When you are divorced, you have a lot going on and there are times that you have to look at your life and the life of your child in order to make the right decision. When you are sharing your child with your former spouse, there may be some almost impossible decisions that you’re met with. For instance, you may have the desire to relocate to be closer to your family or you may have a job offer in another state.
When this wish to relocate exists, child custody can become a very complex issue. This is especially true when the relocating parent is the custodial parent. However, it can still be difficult if the relocating parent is the non-custodial parent wishing to still have some kind of regular visitation schedule with the child. This means it is up to the courts to decide and your Bloomington family law attorney can help you through the process.
When The Court Decides
The court does not like to change child custody agreements, especially if the agreement in place has been a successful one. Unfortunately, the parent that is submitting the petition to the court for change because of relocation must persuade the court that the change is, in fact, in the best interest of the child. The court can then consider a number of factors before making a final decision of whether or not to amend the custody agreement. The factors that they consider include:
- If the child has any siblings and what their relationship is like with those siblings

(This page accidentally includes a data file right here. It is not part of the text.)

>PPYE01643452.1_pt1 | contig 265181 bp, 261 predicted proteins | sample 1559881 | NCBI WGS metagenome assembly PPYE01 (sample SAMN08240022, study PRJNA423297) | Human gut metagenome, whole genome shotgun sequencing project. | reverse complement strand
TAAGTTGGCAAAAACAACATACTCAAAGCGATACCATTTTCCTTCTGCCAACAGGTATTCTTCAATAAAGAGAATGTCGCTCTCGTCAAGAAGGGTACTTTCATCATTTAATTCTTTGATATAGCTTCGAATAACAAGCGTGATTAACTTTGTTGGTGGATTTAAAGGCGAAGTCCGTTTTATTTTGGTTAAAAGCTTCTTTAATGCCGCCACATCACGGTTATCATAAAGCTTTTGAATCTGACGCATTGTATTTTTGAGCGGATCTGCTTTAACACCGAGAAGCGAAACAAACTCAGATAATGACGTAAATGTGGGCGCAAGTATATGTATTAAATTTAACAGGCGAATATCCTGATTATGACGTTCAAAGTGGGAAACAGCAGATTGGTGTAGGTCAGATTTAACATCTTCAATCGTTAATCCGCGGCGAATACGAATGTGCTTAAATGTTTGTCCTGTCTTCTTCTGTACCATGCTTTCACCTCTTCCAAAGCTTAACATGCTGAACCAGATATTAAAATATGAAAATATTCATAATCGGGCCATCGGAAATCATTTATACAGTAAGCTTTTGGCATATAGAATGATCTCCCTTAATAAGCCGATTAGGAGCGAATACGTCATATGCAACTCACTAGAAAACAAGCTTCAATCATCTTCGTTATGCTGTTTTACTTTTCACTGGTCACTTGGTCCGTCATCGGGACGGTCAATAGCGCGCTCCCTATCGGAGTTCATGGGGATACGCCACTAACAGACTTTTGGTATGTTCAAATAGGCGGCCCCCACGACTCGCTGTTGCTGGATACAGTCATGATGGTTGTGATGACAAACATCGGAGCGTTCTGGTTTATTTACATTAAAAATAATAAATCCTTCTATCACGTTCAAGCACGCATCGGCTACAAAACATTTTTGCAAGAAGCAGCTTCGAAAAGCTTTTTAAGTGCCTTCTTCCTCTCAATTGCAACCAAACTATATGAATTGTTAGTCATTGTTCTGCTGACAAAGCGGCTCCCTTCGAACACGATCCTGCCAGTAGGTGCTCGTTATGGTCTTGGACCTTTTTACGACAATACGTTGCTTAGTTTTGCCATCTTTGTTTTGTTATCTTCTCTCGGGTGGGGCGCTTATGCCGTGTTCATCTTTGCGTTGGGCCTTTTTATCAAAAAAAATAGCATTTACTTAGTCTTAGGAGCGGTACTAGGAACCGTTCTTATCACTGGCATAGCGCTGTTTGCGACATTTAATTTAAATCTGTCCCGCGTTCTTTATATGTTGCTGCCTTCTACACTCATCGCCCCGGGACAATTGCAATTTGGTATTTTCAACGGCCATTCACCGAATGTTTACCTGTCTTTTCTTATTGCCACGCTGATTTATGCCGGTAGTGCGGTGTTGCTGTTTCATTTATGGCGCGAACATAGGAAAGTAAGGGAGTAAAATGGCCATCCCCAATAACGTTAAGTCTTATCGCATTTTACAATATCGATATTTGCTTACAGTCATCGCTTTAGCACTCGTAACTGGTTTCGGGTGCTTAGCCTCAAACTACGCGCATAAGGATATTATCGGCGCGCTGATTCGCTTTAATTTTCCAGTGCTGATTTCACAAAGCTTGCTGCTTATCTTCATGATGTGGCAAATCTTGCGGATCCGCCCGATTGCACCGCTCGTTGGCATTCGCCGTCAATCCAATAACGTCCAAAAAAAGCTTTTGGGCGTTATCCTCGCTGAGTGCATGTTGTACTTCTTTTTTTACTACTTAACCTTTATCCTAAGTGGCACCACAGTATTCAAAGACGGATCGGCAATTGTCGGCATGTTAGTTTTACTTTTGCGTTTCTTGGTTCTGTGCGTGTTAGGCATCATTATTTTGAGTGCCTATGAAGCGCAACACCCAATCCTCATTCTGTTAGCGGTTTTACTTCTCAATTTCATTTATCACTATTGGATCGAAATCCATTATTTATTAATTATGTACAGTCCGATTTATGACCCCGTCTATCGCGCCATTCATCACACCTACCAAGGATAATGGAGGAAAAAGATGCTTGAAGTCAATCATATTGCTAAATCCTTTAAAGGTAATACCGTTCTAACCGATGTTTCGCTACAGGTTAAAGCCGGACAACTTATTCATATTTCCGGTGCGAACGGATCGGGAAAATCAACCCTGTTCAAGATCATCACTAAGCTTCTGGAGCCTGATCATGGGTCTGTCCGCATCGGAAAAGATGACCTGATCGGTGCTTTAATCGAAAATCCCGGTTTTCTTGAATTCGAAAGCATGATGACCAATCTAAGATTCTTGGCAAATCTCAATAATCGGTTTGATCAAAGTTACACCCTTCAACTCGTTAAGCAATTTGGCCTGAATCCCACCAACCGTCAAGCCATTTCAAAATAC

- Whether or not the child’s educational development will be impacted because of the move
- How easily a relationship can be maintained between the child and their non-custodial parent
- The child’s preference when it comes to moving with the relocating parent
- Whether or not the child’s quality of life will improve with the move
- The reasons presented to the court by the opposing parent
If the court does not see any benefit to the child, then they may not grant the relocation. However, it is possible for the child to decide to stay with the non-custodial parent so that the custodial parent can move. This then results in a change in custody. In most cases, the parent wishing to move will not. If the parent wishing to move is the non-custodial parent, certain provisions may be put in place regarding when the child visits, the duration of those visits, and how the child will be transported there. Depending on the change, child support can also be altered.
Parenting Time And Child Support
Child support is based upon parenting time. There are three categories:
- Less than 10% of the time
- 10 to 25% of the time
- 45% of the time
Of course, the parent with less parenting time is going to pay more child support than the parent who spends more time with their child. Your Bloomington family law attorney will review this with you when you are pursuing child support or a change in support due to a change in parenting time.
Contact A Bloomington Family Law Attorney
If you are a parent needing to relocate and alter a child custody agreement or you need to keep your former spouse from altering that agreement, you need the Burns Law Office to help you. Our experience with divorce law and family law gives us a unique look into how the court makes its decisions and we can use that information to help you. To schedule your free initial consultation, call us today at (952) 898-6834 or fill out the contact form so someone from our office can contact you.